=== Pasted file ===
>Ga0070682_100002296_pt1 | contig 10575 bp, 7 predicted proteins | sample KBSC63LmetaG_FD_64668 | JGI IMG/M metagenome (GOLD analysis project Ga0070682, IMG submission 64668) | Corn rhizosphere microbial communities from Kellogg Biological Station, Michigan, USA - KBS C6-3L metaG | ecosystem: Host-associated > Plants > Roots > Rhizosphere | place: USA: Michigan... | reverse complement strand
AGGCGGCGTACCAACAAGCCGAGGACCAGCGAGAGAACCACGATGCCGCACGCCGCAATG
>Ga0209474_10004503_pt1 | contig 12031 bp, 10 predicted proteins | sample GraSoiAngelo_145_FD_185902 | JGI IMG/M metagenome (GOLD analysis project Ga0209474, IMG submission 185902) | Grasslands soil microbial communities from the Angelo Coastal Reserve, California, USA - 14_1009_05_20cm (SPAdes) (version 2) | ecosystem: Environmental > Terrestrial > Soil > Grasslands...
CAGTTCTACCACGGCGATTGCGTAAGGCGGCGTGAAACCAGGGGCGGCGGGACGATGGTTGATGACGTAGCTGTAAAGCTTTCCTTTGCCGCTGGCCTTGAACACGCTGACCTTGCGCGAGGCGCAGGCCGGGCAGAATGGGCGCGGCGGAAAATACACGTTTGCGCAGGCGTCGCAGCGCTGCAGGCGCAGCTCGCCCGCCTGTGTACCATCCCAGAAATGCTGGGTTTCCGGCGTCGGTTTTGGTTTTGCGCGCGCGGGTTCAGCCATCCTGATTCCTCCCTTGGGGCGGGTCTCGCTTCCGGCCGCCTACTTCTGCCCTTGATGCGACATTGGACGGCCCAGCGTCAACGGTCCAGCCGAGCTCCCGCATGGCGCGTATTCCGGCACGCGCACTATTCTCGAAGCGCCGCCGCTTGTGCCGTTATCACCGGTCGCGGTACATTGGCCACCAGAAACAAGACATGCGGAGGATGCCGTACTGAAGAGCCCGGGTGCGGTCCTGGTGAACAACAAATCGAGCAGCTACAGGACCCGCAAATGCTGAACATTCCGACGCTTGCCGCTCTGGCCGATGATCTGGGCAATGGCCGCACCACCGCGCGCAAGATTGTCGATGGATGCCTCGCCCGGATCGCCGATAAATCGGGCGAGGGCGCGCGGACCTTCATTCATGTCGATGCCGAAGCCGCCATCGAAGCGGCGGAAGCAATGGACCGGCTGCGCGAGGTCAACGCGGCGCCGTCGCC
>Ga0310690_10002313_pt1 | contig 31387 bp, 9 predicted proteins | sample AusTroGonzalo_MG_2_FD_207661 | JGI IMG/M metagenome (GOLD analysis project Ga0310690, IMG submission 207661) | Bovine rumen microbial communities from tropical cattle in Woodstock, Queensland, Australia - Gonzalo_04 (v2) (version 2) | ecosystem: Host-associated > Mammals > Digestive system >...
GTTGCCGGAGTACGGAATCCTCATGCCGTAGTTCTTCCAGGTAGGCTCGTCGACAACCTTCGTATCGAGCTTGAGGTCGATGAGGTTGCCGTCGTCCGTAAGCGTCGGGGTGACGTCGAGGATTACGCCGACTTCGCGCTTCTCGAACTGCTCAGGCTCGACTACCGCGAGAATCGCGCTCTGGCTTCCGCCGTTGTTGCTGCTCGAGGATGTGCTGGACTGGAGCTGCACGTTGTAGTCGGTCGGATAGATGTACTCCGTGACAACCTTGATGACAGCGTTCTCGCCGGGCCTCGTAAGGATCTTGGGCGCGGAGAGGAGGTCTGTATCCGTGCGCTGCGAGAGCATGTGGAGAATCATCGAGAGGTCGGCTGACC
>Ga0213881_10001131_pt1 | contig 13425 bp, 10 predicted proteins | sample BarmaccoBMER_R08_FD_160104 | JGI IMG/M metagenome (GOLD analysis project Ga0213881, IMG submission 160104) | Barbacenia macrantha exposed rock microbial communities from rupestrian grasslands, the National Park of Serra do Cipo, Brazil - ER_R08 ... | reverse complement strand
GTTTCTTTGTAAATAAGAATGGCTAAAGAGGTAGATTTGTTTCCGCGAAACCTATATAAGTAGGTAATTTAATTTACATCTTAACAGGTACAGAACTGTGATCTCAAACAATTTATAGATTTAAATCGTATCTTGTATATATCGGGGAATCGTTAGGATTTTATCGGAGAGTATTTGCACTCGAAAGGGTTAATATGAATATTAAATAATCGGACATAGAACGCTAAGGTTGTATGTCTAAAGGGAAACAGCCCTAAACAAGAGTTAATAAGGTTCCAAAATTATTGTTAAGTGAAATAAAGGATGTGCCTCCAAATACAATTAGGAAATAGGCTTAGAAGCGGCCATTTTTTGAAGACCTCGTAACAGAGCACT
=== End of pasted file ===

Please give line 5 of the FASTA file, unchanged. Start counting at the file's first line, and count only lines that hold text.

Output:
>Ga0310690_10002313_pt1 | contig 31387 bp, 9 predicted proteins | sample AusTroGonzalo_MG_2_FD_207661 | JGI IMG/M metagenome (GOLD analysis project Ga0310690, IMG submission 207661) | Bovine rumen microbial communities from tropical cattle in Woodstock, Queensland, Australia - Gonzalo_04 (v2) (version 2) | ecosystem: Host-associated > Mammals > Digestive system >...